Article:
HCOL 195 11/20/09

I’ve put the link to the NPR discussion I mentioned in class here and below.

And here is an interesting article from the New York Times that describes the history of breast cancer ideas, going back to the 19th century. Some of the debate today is very old.

Question 1

The distinguishing characteristic of Question 1 is that there are two independent cure rates; this means that the table of posterior probabilities must also be two-dimensional, that is, a square table. The posterior probability of each combination of cure rates r and s is the product of the posterior probability of r and that of s, and it is put into the appropriate square in the grid. Then the probability that the cure rates are equal is given by the sum along the main diagonal (red boxes in the picture), and the probability that B is better than A is the sum of all the numbers above the main diagonal, where s is greater than the corresponding r.

Question 2(A)

In the general picture, we see that according to the probabilities, the expected number of survivors is 200 in each case, but in the risky case, it’s possible that everyone will be killed. The risk-averse general would choose the sure thing rather than risk everyone being killed. What that really means is that the value of the 600 soldiers is less than three times the value of the 200 soldiers. That’s illustrated in red in the diagram, where we put 550 rather than 600 to reflect this assessment of this general.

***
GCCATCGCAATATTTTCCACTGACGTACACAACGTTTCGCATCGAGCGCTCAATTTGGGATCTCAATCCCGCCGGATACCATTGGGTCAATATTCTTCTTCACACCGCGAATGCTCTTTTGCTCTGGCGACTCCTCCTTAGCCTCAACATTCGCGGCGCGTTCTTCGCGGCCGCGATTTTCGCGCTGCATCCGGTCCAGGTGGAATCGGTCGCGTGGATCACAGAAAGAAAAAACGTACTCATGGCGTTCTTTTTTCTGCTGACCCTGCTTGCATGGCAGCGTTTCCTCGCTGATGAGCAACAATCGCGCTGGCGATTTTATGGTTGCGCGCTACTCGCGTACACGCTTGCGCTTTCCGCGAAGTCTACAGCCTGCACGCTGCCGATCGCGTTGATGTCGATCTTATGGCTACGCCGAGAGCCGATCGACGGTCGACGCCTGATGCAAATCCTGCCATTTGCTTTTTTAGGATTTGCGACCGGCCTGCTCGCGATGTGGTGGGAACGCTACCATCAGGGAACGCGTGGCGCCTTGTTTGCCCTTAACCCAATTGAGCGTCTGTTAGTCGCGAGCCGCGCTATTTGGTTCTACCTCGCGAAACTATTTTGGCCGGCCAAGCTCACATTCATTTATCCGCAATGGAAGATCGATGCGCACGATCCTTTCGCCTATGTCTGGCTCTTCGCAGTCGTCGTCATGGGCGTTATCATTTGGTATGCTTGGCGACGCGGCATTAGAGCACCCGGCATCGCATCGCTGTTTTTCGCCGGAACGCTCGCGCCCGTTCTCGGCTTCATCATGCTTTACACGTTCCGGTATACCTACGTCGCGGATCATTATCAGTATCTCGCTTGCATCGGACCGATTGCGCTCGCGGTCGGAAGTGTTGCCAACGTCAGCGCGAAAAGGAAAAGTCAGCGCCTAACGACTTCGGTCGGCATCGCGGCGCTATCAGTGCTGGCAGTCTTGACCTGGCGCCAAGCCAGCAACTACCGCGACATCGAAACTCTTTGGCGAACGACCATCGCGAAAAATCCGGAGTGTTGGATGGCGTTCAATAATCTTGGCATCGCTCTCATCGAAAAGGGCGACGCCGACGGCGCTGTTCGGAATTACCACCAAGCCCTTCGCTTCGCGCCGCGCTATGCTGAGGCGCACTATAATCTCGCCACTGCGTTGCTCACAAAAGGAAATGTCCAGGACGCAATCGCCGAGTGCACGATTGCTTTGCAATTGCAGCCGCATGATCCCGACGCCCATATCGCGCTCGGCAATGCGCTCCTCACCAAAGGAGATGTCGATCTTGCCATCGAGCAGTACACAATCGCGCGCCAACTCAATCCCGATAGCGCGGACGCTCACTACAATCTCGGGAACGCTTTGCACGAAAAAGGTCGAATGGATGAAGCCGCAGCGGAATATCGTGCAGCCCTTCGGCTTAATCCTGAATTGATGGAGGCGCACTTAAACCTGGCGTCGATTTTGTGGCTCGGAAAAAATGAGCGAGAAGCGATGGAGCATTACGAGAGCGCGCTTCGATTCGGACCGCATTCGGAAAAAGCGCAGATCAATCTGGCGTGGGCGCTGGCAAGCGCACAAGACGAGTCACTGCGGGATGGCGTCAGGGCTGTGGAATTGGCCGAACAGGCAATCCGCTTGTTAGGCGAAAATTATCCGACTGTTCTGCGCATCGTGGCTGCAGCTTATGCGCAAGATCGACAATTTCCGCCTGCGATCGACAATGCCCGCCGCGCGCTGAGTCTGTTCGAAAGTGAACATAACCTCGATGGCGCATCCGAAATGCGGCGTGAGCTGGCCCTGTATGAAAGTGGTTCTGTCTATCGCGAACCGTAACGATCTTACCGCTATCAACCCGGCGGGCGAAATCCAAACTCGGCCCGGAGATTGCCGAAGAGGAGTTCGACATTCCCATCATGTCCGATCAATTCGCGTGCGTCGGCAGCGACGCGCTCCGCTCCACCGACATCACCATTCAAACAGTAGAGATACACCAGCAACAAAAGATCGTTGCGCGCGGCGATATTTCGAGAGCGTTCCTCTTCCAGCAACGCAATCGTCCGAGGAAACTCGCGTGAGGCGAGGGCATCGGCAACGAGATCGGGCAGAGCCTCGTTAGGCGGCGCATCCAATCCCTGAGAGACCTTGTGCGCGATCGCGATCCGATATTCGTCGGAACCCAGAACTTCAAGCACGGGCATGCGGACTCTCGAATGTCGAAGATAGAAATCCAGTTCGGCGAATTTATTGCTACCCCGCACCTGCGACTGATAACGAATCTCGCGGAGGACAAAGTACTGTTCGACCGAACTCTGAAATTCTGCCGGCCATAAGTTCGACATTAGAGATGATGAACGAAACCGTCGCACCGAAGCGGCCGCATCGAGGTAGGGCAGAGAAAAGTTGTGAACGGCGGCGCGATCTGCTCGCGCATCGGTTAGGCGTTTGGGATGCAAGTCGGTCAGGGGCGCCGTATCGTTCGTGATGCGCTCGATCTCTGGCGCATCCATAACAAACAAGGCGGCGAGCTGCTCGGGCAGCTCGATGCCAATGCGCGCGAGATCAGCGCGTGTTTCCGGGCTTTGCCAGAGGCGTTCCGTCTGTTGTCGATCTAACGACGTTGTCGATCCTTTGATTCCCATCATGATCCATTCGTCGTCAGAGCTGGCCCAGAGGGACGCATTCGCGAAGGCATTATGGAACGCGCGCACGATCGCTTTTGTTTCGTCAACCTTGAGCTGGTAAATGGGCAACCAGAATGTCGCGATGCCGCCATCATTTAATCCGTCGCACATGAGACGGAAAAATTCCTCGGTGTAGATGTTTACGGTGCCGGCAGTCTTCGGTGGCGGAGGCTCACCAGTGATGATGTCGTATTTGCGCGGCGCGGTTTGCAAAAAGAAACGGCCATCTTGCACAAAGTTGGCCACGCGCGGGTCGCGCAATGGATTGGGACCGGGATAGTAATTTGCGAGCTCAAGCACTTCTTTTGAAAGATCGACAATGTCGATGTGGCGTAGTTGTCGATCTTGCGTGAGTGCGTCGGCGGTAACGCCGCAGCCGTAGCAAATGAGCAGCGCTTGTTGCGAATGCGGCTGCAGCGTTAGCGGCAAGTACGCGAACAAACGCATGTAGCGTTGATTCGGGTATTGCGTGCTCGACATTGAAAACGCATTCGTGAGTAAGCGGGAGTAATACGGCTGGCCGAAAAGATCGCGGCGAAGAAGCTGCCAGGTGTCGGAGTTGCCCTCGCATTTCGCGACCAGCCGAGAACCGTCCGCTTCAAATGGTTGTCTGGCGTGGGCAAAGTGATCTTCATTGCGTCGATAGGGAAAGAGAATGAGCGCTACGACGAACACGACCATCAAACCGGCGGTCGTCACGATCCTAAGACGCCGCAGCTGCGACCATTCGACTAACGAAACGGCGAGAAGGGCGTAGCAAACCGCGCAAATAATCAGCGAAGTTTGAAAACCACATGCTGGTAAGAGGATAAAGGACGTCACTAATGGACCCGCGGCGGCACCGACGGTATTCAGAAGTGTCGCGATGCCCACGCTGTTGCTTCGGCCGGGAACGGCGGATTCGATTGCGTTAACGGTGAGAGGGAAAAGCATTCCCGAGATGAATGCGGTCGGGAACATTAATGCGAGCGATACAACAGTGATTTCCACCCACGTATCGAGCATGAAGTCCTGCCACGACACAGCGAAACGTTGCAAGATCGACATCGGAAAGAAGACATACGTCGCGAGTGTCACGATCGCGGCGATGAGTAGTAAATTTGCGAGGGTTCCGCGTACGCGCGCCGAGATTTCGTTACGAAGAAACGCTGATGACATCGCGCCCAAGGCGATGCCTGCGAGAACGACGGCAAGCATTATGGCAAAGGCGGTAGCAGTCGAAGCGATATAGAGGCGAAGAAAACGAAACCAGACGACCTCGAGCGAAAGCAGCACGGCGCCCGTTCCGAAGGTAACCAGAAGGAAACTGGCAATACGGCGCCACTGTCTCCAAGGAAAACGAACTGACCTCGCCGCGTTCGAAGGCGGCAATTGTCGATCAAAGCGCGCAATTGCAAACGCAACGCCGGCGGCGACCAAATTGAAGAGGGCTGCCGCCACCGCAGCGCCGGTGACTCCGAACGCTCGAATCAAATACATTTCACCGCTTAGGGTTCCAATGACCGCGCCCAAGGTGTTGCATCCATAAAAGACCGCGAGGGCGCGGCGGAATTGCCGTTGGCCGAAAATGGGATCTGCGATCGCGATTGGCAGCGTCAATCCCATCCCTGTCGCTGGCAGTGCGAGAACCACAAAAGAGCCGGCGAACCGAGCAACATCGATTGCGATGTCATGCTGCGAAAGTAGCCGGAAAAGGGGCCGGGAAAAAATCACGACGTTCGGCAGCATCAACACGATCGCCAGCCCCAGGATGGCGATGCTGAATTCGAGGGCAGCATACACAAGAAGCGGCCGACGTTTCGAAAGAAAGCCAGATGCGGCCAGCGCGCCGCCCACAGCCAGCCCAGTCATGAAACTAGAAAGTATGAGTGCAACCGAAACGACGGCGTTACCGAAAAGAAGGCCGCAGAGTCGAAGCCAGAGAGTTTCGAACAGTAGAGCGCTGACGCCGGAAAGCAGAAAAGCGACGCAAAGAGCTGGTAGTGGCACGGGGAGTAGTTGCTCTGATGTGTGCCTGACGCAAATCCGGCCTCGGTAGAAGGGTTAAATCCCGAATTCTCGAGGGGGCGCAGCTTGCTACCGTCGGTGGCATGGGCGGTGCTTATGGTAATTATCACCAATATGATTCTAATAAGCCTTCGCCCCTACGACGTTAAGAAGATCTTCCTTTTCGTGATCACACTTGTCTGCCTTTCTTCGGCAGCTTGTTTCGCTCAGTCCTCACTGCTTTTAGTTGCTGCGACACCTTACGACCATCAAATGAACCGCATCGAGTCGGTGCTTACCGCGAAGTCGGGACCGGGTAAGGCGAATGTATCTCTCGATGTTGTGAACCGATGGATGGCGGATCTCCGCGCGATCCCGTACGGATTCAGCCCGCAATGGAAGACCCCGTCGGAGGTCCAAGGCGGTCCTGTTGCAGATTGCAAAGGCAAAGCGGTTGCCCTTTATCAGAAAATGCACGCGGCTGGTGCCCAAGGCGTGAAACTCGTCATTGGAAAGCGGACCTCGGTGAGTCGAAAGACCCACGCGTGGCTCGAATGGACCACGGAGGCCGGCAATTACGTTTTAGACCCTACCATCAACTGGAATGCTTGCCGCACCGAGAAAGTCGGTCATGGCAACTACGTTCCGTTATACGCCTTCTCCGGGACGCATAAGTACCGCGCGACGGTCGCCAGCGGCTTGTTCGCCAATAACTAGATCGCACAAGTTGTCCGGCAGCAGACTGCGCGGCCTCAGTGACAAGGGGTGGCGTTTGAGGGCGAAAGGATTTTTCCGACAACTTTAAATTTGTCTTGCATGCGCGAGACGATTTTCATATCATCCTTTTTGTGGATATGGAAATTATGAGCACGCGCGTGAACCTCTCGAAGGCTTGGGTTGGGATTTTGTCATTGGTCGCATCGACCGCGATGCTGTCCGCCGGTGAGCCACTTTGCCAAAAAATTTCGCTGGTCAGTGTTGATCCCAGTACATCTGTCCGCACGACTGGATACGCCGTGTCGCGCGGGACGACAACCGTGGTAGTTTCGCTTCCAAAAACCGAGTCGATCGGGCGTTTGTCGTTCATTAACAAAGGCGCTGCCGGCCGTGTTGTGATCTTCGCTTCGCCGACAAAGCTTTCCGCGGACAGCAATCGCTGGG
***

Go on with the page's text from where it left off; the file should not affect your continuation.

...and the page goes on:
Question 2(B)

In this problem, the objective is to win, and so there are just two gains, one for winning and the other for losing. To make the arithmetic come out nicely, 30 is a good gain for winning and 0 for losing. There are only two possible decisions, to go for the “sure thing” of 200 soldiers, versus the “risky” choice of possibly 600 soldiers, but possibly none. For the sure thing choice, the only chance node is the one that tells us whether we win or lose. But for the risky choice, the first thing that happens is that we take the soldiers to the scene of the upcoming battle, so that’s the first chance node. Once we get to the scene of the battle (if we do), then the battle takes place, so there is a second chance node for each of the two possible outcomes from the trip. We see that the expected gain is greater if we use the “sure thing” branch.

Question 3

Some background on this story can be found in the NPR story from All Things Considered, here, as I promised in class. This is a very interesting conversation, you can listen online, download an mp3 for your mp3 player, or read the transcript. I found the discussion very illuminating.

The New York Times today also had a very illuminating article about how the history of understanding cancer over the last 150+ years also influences the discussion today.